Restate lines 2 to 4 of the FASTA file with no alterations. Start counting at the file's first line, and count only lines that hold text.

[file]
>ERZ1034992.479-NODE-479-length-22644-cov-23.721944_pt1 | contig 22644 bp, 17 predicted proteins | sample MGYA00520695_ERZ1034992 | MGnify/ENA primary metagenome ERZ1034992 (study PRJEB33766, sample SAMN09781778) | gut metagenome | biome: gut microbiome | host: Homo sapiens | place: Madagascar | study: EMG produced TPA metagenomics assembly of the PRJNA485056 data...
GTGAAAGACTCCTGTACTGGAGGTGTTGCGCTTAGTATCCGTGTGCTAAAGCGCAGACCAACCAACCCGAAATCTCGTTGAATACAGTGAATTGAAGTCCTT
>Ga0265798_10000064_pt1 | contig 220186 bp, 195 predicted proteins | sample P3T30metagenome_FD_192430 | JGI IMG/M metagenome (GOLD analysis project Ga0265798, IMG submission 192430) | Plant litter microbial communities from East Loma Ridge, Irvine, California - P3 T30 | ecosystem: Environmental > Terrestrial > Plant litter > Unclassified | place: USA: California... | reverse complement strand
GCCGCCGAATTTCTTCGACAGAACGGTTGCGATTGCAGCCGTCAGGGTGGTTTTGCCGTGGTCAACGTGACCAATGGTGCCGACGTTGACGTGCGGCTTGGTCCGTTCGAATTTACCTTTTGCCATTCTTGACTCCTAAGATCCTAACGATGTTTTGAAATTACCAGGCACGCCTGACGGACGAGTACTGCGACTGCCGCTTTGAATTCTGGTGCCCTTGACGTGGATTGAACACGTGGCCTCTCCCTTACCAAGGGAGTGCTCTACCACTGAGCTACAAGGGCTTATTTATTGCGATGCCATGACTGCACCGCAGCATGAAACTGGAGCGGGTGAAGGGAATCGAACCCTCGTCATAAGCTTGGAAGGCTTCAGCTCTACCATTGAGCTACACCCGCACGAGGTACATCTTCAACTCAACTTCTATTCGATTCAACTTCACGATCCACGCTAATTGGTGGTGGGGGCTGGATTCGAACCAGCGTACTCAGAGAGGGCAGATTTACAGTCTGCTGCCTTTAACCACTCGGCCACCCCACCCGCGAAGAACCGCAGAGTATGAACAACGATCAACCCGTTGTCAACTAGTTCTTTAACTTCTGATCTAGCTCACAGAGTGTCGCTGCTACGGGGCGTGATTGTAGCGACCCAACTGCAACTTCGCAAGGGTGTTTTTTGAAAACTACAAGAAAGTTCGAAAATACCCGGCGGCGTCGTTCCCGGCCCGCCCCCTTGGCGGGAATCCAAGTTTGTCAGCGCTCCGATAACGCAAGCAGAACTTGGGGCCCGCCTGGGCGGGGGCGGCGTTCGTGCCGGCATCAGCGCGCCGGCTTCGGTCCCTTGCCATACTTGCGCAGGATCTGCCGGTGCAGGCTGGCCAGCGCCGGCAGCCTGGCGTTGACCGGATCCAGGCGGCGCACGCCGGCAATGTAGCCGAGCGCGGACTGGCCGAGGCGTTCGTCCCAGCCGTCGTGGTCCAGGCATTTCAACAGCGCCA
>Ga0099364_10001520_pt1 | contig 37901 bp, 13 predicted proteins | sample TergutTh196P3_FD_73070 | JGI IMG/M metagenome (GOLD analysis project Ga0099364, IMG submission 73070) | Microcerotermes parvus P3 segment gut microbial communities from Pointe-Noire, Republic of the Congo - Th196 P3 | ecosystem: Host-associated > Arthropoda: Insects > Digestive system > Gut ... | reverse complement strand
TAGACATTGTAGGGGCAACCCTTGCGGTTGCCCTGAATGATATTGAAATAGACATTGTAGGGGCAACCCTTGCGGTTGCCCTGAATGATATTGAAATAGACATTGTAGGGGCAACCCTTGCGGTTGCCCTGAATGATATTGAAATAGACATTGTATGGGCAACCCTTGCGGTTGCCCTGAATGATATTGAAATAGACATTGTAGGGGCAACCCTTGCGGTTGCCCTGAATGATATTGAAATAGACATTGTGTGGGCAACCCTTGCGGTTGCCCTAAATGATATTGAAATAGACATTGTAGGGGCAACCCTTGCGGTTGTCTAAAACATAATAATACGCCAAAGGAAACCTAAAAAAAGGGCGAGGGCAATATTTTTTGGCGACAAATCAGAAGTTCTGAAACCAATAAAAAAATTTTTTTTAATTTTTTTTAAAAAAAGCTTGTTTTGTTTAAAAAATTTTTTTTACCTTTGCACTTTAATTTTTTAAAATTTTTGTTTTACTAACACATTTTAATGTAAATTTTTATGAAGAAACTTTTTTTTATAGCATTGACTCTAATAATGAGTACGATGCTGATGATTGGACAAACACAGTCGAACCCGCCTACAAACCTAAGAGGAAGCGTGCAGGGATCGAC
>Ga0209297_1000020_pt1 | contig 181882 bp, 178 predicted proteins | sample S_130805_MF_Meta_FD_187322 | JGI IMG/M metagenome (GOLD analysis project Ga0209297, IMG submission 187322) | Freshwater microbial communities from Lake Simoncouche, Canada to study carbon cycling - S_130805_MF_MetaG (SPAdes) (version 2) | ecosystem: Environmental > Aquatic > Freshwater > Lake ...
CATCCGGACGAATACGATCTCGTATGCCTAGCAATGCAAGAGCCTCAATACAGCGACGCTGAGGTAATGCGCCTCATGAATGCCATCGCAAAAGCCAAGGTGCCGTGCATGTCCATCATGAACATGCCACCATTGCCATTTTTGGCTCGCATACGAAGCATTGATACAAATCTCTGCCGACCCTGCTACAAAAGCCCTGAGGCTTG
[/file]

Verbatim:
GTGAAAGACTCCTGTACTGGAGGTGTTGCGCTTAGTATCCGTGTGCTAAAGCGCAGACCAACCAACCCGAAATCTCGTTGAATACAGTGAATTGAAGTCCTT
>Ga0265798_10000064_pt1 | contig 220186 bp, 195 predicted proteins | sample P3T30metagenome_FD_192430 | JGI IMG/M metagenome (GOLD analysis project Ga0265798, IMG submission 192430) | Plant litter microbial communities from East Loma Ridge, Irvine, California - P3 T30 | ecosystem: Environmental > Terrestrial > Plant litter > Unclassified | place: USA: California... | reverse complement strand
GCCGCCGAATTTCTTCGACAGAACGGTTGCGATTGCAGCCGTCAGGGTGGTTTTGCCGTGGTCAACGTGACCAATGGTGCCGACGTTGACGTGCGGCTTGGTCCGTTCGAATTTACCTTTTGCCATTCTTGACTCCTAAGATCCTAACGATGTTTTGAAATTACCAGGCACGCCTGACGGACGAGTACTGCGACTGCCGCTTTGAATTCTGGTGCCCTTGACGTGGATTGAACACGTGGCCTCTCCCTTACCAAGGGAGTGCTCTACCACTGAGCTACAAGGGCTTATTTATTGCGATGCCATGACTGCACCGCAGCATGAAACTGGAGCGGGTGAAGGGAATCGAACCCTCGTCATAAGCTTGGAAGGCTTCAGCTCTACCATTGAGCTACACCCGCACGAGGTACATCTTCAACTCAACTTCTATTCGATTCAACTTCACGATCCACGCTAATTGGTGGTGGGGGCTGGATTCGAACCAGCGTACTCAGAGAGGGCAGATTTACAGTCTGCTGCCTTTAACCACTCGGCCACCCCACCCGCGAAGAACCGCAGAGTATGAACAACGATCAACCCGTTGTCAACTAGTTCTTTAACTTCTGATCTAGCTCACAGAGTGTCGCTGCTACGGGGCGTGATTGTAGCGACCCAACTGCAACTTCGCAAGGGTGTTTTTTGAAAACTACAAGAAAGTTCGAAAATACCCGGCGGCGTCGTTCCCGGCCCGCCCCCTTGGCGGGAATCCAAGTTTGTCAGCGCTCCGATAACGCAAGCAGAACTTGGGGCCCGCCTGGGCGGGGGCGGCGTTCGTGCCGGCATCAGCGCGCCGGCTTCGGTCCCTTGCCATACTTGCGCAGGATCTGCCGGTGCAGGCTGGCCAGCGCCGGCAGCCTGGCGTTGACCGGATCCAGGCGGCGCACGCCGGCAATGTAGCCGAGCGCGGACTGGCCGAGGCGTTCGTCCCAGCCGTCGTGGTCCAGGCATTTCAACAGCGCCA